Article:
From flying a 747 to navigating a fighter jet
The Technology sector is experiencing prolific and explosive growth globally. The requirement for Tech firms to obtain the most effective NEDs/advisors on their boards is critical, and enables them to navigate a hugely competitive and innovative landscape.
The desire for Senior Execs and commercial leaders to transition into NEDship is highly appealing across the Tech community, however there is often a disconnect between the companies that want NED’s and the individuals who aspire to take those roles.
With this in mind, last Thursday Berwick Partners were delighted to host a diverse group of Senior Leaders in the IT&T industry to hear two exceptional speakers, Stephen Newton and Joe Edwards, discuss their thoughts and experiences as NED’s/advisors in the SME Tech sector.
Joe and Stephen are on different cycles in their advisory careers, with Joe recently transitioning into becoming ‘plural’ having held a highly successful exec career working for some of the largest vendors and SI’s globally; his final exec role was SVP UK Sales and Marketing at Atos. Stephen joined the NED world approximately ten years ago, having sold the Geneva Group to Convergys for circa $700m. He holds multiple NED roles and has advised on numerous successful exits.
The two speakers gave a rounded view of the advisory world, highlighted the objectives of NEDs and provided a framework for the delegates to build upon in order to secure their first NEDship.
Both speakers took us through a myriad of scenarios that one can encounter when looking to add an NED role to an exec position or indeed become ‘plural.’
A number of themes emerged:
- Your value and skills: Know what you can bring to the table, whether it’s commercial, financial or operational. Many of the delegates were used to piloting the ‘747’. Clearly that is useful experience, but how does that apply to directing the more nimble SME?
- Making the break: Network hard across the PE/VC community, personal networks and to some extent engage with head hunters.
- On your own: NEDs need to be comfortable operating alone as there is no corporate support infrastructure. Some will flourish in this environment, others may find the freedom inhibiting.
- Your motivation: why become an NED? It’s your personal decision but don’t expect an easy ride.
- Adaptability: Tech firms are looking for growth, but are often constrained by cash, skills and time. The exec team will expect your advice to be consistently logical, creative and ultimately add value, however no two scenarios will be the same.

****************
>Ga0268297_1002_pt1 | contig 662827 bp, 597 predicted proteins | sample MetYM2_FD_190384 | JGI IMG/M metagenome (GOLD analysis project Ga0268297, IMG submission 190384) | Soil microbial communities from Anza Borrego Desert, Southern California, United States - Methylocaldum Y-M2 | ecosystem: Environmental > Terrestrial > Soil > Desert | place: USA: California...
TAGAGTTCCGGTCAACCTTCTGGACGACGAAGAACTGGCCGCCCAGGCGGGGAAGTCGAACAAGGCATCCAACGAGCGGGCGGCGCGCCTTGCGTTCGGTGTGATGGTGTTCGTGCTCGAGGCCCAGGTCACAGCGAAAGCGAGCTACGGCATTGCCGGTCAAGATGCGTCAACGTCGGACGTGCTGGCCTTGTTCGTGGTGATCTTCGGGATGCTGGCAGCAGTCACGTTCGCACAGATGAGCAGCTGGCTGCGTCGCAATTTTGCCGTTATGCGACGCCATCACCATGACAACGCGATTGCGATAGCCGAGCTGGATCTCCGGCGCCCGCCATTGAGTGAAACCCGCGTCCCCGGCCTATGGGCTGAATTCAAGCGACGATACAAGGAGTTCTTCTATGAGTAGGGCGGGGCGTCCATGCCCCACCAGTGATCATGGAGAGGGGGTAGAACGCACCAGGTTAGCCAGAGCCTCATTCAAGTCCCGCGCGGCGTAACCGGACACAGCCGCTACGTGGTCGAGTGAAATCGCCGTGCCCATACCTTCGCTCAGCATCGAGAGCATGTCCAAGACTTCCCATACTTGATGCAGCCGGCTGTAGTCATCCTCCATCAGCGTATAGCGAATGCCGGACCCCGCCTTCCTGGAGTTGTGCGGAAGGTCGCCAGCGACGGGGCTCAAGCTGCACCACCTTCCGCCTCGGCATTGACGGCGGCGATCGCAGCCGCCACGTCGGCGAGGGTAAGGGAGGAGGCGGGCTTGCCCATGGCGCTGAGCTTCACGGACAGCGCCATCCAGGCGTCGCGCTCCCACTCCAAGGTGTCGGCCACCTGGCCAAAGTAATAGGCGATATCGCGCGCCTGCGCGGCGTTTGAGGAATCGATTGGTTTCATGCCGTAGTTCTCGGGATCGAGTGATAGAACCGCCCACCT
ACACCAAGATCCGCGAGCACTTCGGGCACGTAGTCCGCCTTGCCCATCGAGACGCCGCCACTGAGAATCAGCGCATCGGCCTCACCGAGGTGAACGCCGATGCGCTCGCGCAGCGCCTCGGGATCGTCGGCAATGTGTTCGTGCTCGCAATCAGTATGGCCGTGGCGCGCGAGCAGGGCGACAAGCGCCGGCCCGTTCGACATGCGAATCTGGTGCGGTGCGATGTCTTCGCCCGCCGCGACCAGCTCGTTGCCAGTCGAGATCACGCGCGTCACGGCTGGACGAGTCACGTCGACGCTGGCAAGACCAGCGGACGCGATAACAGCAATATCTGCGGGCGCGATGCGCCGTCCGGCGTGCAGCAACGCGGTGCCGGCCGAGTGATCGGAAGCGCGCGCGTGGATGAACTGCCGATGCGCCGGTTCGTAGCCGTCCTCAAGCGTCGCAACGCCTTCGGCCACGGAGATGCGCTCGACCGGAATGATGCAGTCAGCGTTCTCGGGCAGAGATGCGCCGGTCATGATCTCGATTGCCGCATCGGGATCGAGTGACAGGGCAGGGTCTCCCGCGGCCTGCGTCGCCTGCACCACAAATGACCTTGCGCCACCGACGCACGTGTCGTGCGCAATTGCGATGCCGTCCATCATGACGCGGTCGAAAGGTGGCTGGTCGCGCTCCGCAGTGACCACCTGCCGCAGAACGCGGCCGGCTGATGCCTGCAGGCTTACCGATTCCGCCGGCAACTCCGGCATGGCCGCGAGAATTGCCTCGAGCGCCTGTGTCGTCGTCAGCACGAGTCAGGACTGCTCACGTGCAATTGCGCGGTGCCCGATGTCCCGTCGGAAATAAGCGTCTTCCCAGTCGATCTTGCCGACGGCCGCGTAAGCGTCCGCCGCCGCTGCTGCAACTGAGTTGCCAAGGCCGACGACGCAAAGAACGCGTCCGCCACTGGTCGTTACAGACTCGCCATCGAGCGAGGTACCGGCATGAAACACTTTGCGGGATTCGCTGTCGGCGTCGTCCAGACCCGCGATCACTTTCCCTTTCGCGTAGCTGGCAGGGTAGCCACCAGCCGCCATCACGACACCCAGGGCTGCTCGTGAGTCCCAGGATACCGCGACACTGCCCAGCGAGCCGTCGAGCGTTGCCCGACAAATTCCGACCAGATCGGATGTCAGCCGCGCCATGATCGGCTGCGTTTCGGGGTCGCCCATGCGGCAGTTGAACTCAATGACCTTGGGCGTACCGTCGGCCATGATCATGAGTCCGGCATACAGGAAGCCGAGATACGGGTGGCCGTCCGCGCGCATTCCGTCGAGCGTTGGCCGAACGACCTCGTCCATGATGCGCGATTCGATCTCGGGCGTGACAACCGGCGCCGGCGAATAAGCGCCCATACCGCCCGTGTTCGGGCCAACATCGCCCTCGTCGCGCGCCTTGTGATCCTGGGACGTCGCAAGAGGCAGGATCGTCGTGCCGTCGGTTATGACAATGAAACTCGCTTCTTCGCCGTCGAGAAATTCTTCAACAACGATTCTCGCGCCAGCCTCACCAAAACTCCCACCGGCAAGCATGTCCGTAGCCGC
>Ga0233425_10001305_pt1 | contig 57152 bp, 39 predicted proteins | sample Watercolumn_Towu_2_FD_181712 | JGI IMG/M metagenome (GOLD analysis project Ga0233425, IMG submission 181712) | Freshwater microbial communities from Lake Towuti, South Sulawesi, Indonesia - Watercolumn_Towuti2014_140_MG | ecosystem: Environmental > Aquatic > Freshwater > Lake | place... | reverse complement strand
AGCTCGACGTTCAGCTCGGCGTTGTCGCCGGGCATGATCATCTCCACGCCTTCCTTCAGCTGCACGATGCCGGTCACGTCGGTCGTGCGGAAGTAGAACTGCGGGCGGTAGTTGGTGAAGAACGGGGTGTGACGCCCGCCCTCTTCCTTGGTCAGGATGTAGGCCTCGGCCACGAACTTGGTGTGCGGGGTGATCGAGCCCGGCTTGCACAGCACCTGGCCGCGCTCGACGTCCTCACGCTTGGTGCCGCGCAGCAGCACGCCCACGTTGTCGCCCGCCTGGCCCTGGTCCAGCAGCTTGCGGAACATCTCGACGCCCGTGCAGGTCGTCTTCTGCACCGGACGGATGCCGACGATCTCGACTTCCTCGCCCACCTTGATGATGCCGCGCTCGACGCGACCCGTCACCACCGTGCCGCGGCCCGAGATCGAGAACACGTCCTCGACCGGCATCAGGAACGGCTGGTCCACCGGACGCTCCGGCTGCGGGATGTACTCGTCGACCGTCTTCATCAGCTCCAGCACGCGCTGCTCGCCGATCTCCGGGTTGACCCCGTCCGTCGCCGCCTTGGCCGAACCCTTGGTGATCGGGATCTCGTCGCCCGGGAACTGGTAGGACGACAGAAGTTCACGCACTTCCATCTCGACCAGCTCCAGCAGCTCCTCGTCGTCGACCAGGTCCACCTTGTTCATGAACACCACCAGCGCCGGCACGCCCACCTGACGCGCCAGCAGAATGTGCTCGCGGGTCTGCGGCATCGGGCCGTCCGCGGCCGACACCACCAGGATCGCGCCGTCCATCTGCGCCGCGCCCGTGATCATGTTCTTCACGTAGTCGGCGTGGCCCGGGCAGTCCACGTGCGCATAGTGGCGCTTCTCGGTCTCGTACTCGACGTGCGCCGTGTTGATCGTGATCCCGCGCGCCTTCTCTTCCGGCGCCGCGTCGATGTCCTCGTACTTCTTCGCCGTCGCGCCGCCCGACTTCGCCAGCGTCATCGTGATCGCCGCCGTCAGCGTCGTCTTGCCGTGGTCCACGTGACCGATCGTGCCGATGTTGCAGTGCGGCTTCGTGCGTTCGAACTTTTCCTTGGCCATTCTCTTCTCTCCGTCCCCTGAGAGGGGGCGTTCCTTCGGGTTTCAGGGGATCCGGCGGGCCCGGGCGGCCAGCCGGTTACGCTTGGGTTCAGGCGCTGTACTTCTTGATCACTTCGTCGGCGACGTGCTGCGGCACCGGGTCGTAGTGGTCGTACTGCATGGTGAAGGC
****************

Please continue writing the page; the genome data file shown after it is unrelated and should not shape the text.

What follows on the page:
- Due diligence: Do your research - does the firm have potential to succeed? When starting out there can be a temptation to accept any NED post on offer. If the company looks like a poisoned chalice, then avoid. Failures as well as successes will be remembered.
- Remuneration: Negotiate a package geared towards the company aspirations, your value add and motivations. This can come in many forms: cash, day rate, shares, opportunity to invest. If you see the opportunity to make a million, is there a need for a salary?
The unifying point being; ‘there are no rules’ but endless possibilities.
Stephen wrapped up with an anecdote that when he was Chair of a business in difficulty, he was called upon to undertake the CEO reigns in the interim. As a plural NED this was feasible, but were he to have concurrent exec and NED roles, the situation would be impossible. Although an extreme example, it was a poignant reminder that in tight situations the expectations of an NED can grow exponentially.
We would like to thank Joe and Stephen for their exceptional content, candour and transparency as this has undoubtedly removed some of the mystique associated with these often mis-understood positions.
This event was run and managed by James Blackwood and Callum Wallace, who are both consultants in the Technology Practice at Berwick Partners, recruiting commercial leaders across the Tech sector. Odgers Berndtson has a dedicated Board Practice recruiting NED’s, Chairmen, and other Board advisory roles.